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OpenAI in hot water: authors seek damages in copyright lawsuit



The Author’s Guild has filed a lawsuit against AI company, OpenAI for “systemic theft” — involving the illegal use of their copyrighted works. 

A total of seventeen well-known authors, including literary giants like George R.R. Martin, John Grisham, and Elin Hilderbrand, are seeking justice against the AI company.

OpenAI is an American artificial intelligence (AI) research laboratory consisting of the non-profit OpenAI, Inc. and its for-profit subsidiary corporation OpenAI Limited Partnership. It was founded in 2015 by Sam Altman, Elon Musk, and others.

The company, which is also behind ChatGPT, also conducts AI research with the declared intention of promoting and developing friendly AI. It attracted $1 billion and $10 billion in investment in 2019 and 2023 respectively.

The suit, filed in federal court in New York, accuses OpenAI of “flagrant and harmful infringements of plaintiffs’ registered copyrights” and characterizes ChatGPT as a “massive commercial enterprise” built upon “systematic theft on a mass scale.”

Users prompt with over 100 million users

Since the launch of ChatGPT over 100 million users have used the application around the world while the website has generated more than 1.6 billion visits as of June 2023.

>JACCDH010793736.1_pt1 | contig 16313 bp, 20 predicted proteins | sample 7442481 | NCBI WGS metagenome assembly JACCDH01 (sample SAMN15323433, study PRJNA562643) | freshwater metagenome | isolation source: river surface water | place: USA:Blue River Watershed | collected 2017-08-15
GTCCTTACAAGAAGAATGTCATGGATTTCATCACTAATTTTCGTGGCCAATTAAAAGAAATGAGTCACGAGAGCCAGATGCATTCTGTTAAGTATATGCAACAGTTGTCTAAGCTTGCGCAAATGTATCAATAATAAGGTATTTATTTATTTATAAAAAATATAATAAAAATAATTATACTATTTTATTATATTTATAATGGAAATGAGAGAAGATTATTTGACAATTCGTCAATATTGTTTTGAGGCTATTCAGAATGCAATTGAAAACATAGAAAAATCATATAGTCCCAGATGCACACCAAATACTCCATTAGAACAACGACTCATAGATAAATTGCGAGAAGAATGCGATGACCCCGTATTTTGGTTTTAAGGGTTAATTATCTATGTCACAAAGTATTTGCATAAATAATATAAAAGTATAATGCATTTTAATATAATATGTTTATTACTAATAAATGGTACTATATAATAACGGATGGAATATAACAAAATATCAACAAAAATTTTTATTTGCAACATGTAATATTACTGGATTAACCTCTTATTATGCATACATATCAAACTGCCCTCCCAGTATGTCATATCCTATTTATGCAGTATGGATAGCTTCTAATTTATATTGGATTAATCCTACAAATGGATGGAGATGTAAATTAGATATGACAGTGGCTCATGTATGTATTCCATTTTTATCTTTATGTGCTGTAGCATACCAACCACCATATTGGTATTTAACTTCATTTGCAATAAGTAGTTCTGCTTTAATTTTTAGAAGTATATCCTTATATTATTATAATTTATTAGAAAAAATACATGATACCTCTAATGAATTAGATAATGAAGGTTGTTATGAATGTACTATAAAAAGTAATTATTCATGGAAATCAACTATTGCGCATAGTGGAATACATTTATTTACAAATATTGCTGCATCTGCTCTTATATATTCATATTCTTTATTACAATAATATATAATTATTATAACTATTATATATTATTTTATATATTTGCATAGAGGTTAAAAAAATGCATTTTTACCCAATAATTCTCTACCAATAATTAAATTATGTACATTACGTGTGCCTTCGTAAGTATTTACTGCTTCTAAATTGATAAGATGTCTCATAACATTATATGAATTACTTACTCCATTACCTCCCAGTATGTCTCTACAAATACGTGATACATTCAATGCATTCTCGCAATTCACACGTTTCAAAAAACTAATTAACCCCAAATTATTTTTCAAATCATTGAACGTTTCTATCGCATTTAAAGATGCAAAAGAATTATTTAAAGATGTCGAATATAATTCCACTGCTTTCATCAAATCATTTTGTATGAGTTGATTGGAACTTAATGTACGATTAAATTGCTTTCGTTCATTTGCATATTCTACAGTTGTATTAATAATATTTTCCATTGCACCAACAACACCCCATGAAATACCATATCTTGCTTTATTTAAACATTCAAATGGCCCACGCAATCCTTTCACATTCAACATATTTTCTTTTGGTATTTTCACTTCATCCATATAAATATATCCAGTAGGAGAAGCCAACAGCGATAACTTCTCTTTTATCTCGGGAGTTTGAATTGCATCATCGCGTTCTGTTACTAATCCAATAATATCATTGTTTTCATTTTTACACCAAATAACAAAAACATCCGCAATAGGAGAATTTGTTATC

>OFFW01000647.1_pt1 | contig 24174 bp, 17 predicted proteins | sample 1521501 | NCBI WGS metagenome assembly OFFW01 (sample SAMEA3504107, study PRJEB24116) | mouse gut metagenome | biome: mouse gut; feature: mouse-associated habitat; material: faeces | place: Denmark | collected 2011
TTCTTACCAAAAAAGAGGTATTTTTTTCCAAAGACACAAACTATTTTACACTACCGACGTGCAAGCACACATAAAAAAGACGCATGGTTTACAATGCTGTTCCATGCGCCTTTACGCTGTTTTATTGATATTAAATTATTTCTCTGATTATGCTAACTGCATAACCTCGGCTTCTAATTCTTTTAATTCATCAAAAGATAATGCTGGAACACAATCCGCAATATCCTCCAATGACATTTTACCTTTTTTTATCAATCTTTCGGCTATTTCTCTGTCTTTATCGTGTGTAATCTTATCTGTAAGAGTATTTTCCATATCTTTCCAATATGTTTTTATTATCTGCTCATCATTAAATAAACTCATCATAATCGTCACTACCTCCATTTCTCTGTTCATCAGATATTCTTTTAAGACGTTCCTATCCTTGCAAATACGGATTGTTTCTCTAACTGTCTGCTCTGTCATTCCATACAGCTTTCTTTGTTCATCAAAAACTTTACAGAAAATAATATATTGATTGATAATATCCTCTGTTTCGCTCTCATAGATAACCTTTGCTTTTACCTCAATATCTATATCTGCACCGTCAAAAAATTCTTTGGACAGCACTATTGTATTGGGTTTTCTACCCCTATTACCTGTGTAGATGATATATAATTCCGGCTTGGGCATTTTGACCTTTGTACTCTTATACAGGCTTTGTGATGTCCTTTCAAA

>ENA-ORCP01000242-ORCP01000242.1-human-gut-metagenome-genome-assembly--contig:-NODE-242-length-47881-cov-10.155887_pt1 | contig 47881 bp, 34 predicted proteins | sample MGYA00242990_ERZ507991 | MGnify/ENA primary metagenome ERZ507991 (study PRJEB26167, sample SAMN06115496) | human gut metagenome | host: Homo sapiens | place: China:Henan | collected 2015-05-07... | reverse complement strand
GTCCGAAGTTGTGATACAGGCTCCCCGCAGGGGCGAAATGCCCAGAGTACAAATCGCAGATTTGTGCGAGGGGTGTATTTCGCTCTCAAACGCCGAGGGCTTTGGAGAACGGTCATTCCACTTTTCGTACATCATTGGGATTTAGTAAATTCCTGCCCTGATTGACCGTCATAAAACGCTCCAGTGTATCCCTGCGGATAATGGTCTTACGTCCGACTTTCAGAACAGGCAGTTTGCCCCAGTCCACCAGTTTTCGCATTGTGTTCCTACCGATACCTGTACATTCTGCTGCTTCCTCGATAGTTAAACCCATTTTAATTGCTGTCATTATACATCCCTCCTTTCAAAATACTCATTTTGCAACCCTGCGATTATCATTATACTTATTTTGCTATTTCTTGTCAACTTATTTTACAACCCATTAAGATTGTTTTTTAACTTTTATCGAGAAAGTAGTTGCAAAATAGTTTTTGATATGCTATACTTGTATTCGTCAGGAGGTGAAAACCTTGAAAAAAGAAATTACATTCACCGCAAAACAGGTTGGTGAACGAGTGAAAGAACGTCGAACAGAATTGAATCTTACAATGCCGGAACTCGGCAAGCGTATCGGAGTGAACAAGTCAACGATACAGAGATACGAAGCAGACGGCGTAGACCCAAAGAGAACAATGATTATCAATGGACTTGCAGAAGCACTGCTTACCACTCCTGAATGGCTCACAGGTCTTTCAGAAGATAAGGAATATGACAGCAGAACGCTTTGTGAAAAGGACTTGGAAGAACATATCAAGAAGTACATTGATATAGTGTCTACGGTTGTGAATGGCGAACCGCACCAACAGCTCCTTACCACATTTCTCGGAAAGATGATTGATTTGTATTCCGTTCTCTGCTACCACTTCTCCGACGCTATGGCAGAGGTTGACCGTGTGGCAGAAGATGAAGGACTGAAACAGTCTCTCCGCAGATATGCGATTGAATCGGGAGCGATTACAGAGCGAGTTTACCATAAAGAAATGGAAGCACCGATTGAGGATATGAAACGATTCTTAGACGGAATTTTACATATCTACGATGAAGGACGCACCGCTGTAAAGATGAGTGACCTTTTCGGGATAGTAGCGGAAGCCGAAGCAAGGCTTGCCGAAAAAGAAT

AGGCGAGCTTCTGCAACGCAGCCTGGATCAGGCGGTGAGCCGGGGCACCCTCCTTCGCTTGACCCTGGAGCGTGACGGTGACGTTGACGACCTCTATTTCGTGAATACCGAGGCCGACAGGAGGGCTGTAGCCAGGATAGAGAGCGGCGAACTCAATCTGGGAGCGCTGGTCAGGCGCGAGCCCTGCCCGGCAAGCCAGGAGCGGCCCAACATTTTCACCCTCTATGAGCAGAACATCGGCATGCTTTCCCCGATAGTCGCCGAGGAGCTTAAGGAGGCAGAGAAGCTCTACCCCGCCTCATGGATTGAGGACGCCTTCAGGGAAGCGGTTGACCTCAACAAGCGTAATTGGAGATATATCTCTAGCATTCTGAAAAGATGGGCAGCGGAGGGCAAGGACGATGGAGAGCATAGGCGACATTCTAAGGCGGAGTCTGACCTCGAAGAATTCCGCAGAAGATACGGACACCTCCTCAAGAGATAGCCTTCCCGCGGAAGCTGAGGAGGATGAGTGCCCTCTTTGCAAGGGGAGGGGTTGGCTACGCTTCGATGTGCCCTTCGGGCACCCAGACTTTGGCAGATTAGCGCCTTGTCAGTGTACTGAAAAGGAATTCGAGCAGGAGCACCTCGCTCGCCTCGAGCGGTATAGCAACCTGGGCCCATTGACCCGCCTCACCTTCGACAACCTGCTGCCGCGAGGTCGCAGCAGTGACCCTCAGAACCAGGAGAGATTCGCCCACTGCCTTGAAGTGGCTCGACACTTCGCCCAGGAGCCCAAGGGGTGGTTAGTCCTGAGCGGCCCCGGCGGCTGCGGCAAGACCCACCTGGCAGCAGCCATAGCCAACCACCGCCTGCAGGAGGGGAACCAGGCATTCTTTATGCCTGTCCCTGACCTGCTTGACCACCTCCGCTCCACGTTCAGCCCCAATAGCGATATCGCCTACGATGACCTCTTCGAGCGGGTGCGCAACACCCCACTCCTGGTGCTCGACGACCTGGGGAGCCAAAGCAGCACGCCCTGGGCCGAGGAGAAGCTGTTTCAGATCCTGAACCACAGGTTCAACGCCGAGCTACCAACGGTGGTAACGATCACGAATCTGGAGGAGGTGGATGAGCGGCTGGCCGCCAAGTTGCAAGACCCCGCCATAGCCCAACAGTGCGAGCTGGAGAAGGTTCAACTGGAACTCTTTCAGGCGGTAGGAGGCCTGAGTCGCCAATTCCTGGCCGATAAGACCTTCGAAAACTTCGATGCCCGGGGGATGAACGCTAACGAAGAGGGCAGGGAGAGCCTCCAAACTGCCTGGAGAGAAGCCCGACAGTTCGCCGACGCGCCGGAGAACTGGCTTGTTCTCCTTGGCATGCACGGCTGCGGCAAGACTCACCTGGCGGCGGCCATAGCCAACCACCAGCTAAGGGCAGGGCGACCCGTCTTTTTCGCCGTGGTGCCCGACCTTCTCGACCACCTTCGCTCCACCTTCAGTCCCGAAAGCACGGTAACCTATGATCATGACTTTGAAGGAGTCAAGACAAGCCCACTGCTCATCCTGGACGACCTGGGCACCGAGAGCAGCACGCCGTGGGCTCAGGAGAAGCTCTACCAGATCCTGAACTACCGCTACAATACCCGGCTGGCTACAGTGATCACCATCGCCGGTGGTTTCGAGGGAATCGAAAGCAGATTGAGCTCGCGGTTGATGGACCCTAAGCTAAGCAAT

One of the most notable activities ChatGPT is used for is to create write-ups from prompts given by users.

Because the AI tool has been trained with data and content from the internet, the results of the prompts are a combination of content that already exists online. 

In March, OpenAI introduced an upgrade that allowed ChatGPT to access the extensive resources of the internet through a plugin. 

Following this development, some news media outlets have implemented updates to prevent tools like ChatGPT from potentially misusing copyrighted material.

ChatGPT and Game of Thrones

The CEO of Authors Guild, Mary Rasenberger said that the importance of protecting literary culture must be upheld. 

“Great books are generally written by those who spend their careers and, indeed, their lives, learning and perfecting their crafts. 

To preserve our literature, authors must have the ability to control if and how their works are used by generative AI.”

The lawsuit cites specific instances where ChatGPT generated content allegedly infringing on authors’ works. 

For example, it claims that the program created an unauthorized outline for a narrative work to George R.R. Martin’s “A Game of Thrones” titled “A Dawn of Direwolves,” using characters from Martin’s existing series.

OpenAI to address the concerns 

In response to the lawsuit, OpenAI stated that it respects the rights of writers and authors and aims to collaborate with creators to address their concerns about AI technology.

The same concerns that affect the authors have also been raised for musicians as well. 

In an attempt to tackle this, YouTube, last month, released its first AI collaboration principles to protect the rights of creators on its platform.

It has become clear that while the use of AI promises several benefits, there is a need to provide guidelines and regulations that protect owners of literary works and other forms of creative assets.

Read also; White House gains support from Adobe & more for responsible AI initiatives

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